Maybe donate old stuff to students and labs or something :/ I dunno.
 
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rambo919

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This is SA, the majority of small business and home PC's were running cracked w7's anyway. The age of w10 might change audit practices at some point who knows.

Cloud is generally a nono because of internet instability/uncertainty/cost of connection.

As an aside, I am currently having to troubleshoot a P4 with 512MB RAM and 80GB IDE HDD..... the thing randomly fails to boot and the XP bootlog is useless...... someones home PC. There are a LOT of these PC's still running but thankfully the number is declining, the thing is too slow to run any AV at this point but replacing it is beyond their budget.... of course it seems to me that the HDD is failing so they are probably gonna have to chuck it anyway at some point.
 

Bobbin

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This is SA, the majority of small business and home PC's were running cracked w7's anyway. The age of w10 might change audit practices at some point who knows.

Cloud is generally a nono because of internet instability/uncertainty/cost of connection.

As an aside, I am currently having to troubleshoot a P4 with 512MB RAM and 80GB IDE HDD..... the thing randomly fails to boot and the XP bootlog is useless...... someones home PC. There are a LOT of these PC's still running but thankfully the number is declining, the thing is too slow to run any AV at this point but replacing it is beyond their budget.... of course it seems to me that the HDD is failing so they are probably gonna have to chuck it anyway at some point.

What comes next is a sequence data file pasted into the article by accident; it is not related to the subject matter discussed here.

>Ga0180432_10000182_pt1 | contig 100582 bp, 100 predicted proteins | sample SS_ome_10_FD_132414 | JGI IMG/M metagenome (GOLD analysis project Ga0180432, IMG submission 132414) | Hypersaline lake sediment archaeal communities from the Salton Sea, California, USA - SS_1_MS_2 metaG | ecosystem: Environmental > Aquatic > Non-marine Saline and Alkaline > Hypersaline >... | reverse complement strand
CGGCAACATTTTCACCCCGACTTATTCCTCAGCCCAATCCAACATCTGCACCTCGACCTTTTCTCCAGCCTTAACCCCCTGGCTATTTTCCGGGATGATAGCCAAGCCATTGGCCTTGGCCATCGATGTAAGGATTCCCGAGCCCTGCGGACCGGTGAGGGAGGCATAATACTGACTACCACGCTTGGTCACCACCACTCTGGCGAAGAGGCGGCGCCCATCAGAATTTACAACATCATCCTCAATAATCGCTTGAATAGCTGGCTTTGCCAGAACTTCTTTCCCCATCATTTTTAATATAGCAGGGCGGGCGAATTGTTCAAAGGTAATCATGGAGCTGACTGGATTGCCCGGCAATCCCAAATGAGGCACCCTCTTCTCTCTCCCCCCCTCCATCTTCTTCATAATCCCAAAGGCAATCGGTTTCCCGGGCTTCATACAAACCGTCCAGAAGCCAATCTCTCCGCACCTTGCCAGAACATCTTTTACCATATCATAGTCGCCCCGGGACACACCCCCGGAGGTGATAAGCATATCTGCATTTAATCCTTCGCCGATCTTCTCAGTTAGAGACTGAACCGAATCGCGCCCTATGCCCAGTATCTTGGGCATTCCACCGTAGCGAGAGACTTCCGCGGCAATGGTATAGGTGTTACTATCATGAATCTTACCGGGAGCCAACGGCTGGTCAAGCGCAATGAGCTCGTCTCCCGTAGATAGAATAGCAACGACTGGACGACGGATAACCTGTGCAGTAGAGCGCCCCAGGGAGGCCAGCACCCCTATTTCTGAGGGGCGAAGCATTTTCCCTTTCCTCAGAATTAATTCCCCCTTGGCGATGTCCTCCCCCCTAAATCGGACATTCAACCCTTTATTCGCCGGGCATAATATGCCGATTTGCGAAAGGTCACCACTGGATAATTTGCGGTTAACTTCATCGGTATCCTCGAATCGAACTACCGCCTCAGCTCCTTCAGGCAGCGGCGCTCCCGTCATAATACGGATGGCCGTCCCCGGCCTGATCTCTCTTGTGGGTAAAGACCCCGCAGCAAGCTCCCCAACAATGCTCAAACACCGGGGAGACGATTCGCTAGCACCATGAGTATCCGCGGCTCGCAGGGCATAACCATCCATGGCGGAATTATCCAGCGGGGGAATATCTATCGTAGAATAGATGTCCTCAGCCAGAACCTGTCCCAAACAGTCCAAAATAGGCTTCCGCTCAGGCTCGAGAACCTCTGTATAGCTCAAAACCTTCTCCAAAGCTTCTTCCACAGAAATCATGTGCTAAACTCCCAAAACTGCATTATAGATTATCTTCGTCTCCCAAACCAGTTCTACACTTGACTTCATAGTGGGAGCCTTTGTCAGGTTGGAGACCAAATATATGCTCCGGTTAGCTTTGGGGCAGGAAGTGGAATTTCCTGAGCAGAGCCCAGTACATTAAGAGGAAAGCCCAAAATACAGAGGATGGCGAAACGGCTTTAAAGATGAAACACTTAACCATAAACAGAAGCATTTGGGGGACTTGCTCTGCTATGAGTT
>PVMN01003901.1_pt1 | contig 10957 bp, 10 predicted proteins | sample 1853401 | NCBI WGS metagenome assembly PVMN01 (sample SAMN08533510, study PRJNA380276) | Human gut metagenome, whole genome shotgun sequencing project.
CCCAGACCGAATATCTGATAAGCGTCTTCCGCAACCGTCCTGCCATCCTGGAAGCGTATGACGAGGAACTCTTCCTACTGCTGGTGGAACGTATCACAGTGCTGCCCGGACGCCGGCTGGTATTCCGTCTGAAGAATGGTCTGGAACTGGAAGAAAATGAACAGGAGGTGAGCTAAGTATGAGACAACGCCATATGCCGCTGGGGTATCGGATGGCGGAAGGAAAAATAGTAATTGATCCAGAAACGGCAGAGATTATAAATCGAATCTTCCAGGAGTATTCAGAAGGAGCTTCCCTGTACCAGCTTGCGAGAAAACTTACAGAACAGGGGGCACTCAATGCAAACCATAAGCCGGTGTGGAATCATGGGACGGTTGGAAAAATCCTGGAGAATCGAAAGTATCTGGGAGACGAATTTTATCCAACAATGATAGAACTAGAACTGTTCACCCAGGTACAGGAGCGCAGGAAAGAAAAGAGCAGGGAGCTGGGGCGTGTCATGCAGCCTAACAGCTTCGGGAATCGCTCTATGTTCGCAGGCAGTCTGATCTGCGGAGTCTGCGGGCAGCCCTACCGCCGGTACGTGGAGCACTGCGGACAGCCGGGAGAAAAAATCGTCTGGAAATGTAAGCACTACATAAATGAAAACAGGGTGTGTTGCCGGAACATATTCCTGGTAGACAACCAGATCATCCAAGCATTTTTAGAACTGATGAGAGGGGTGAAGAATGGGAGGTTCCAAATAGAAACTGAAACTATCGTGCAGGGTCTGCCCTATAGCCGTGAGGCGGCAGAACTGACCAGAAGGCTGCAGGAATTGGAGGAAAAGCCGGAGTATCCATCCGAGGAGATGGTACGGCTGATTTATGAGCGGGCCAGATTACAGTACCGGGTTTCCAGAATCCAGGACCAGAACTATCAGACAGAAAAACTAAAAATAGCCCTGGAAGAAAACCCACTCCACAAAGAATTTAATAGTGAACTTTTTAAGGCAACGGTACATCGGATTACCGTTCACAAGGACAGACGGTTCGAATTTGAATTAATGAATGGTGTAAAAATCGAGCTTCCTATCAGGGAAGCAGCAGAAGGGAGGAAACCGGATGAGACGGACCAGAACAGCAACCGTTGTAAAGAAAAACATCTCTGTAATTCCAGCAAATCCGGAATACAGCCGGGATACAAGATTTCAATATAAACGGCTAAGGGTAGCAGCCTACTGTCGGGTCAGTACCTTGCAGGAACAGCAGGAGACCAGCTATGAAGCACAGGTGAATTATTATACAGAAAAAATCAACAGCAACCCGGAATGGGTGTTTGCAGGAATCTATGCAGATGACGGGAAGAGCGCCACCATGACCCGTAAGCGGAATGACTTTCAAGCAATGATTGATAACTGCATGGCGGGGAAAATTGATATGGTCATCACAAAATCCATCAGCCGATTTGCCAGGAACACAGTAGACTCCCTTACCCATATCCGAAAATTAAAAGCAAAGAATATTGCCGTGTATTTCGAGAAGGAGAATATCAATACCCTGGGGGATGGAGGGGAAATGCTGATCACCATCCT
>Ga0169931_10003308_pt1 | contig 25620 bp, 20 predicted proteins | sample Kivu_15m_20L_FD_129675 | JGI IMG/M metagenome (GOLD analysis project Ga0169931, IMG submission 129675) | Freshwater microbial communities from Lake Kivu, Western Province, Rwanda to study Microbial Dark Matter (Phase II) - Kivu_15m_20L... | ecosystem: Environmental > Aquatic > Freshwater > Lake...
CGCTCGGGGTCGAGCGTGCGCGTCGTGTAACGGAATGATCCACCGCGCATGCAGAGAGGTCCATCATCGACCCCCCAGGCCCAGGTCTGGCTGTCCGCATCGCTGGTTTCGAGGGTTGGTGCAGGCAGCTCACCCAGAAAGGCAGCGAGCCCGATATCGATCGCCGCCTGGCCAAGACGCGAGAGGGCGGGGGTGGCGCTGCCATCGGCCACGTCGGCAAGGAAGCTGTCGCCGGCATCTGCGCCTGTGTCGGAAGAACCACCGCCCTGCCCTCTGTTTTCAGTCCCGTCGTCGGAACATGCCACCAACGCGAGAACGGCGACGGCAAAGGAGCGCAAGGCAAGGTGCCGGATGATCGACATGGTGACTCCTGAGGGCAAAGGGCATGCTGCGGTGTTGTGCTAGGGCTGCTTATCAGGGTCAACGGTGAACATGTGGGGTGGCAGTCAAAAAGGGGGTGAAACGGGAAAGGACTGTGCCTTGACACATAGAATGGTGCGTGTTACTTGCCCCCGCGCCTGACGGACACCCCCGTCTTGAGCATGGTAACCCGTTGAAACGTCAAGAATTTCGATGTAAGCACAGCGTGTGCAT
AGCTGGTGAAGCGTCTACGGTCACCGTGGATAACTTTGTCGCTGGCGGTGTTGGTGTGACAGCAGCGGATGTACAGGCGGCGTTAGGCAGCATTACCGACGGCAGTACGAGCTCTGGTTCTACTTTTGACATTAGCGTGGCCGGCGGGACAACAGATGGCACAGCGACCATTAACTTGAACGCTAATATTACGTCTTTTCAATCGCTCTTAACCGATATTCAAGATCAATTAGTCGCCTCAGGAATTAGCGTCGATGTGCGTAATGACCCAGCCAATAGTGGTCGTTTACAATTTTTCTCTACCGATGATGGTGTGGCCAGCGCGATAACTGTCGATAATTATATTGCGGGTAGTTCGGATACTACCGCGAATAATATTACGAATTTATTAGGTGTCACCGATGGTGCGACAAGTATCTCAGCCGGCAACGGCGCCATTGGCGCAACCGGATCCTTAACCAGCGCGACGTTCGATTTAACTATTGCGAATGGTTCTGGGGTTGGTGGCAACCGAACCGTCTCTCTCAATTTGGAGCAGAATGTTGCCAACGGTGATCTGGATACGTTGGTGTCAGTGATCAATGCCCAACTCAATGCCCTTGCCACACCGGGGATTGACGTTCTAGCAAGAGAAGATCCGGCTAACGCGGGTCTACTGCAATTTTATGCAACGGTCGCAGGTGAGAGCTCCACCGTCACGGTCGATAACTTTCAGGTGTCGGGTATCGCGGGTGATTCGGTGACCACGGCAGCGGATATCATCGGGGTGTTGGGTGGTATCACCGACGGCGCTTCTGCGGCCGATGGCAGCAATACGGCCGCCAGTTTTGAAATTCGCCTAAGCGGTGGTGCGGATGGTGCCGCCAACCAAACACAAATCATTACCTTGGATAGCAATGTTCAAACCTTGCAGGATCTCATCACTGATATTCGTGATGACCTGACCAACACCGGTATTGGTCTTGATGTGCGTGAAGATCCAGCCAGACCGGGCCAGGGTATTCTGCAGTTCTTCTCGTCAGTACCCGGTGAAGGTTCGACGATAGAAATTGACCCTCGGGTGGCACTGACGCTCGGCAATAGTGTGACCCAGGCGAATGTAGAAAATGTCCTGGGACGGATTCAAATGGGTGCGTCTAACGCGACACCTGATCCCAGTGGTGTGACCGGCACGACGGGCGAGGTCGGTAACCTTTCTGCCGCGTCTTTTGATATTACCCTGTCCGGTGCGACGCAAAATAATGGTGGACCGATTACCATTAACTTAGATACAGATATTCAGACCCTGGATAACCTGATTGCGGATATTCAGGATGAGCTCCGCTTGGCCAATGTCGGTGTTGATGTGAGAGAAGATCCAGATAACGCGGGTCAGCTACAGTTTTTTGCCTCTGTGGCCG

Yeah I think we tend to turn a blind eye for home use and very small businesses.

Unfortunately in my line of work though, as a certified Microsoft partner who also does a fair bit of small business IT support, I have to be strict in all cases. Could lose my license and/or job so to speak :) So I am sort of obligated to let go of customers who aren't willing or able to keep in line, which includes Win 10 licensing. That's tough for both parties :/ I'm also obligated not to take on too much risk with customer environments that are out of warranty/support, because they will point at us should anything major fail.

The core competency for the place I work at is cloud though (Azure and M365/Office365). So I'm also incentivized to steer companies in that direction. Bandwidth-wise we're getting there slowly but it is still a challenge.

Cloud also becomes somewhat attractive when considering the cost of server OS upgrade and user CAL's, plus backup/storage infrastructure, plus power/UPS/aircon etc... And moving to cloud could mean ubiquitous access, no requirement for local AD and user VPN's etc... But there isn't a one-size-fits-all.

I've often wondered how I would act as an IT Manager or company owner though - in terms of what technologies and strategies I would invite into the business with cost/productivity in mind, and which vendors I'd use. Fun thought :)
 
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rambo919

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I have noticed there is an outright wastage in big business where machines are simply chucked as soon as the warranty expires. If they all donated the stuff to a national charity which would then resell the perfectly hardware a lot more people could in turn save money and get their hardware from a reliable source.

Instead the best we have are companies like PartServe that resell at inflated prices compared to what you get on the informal second hand market. The common joe in my experience is either scared or does not understand second hand buying.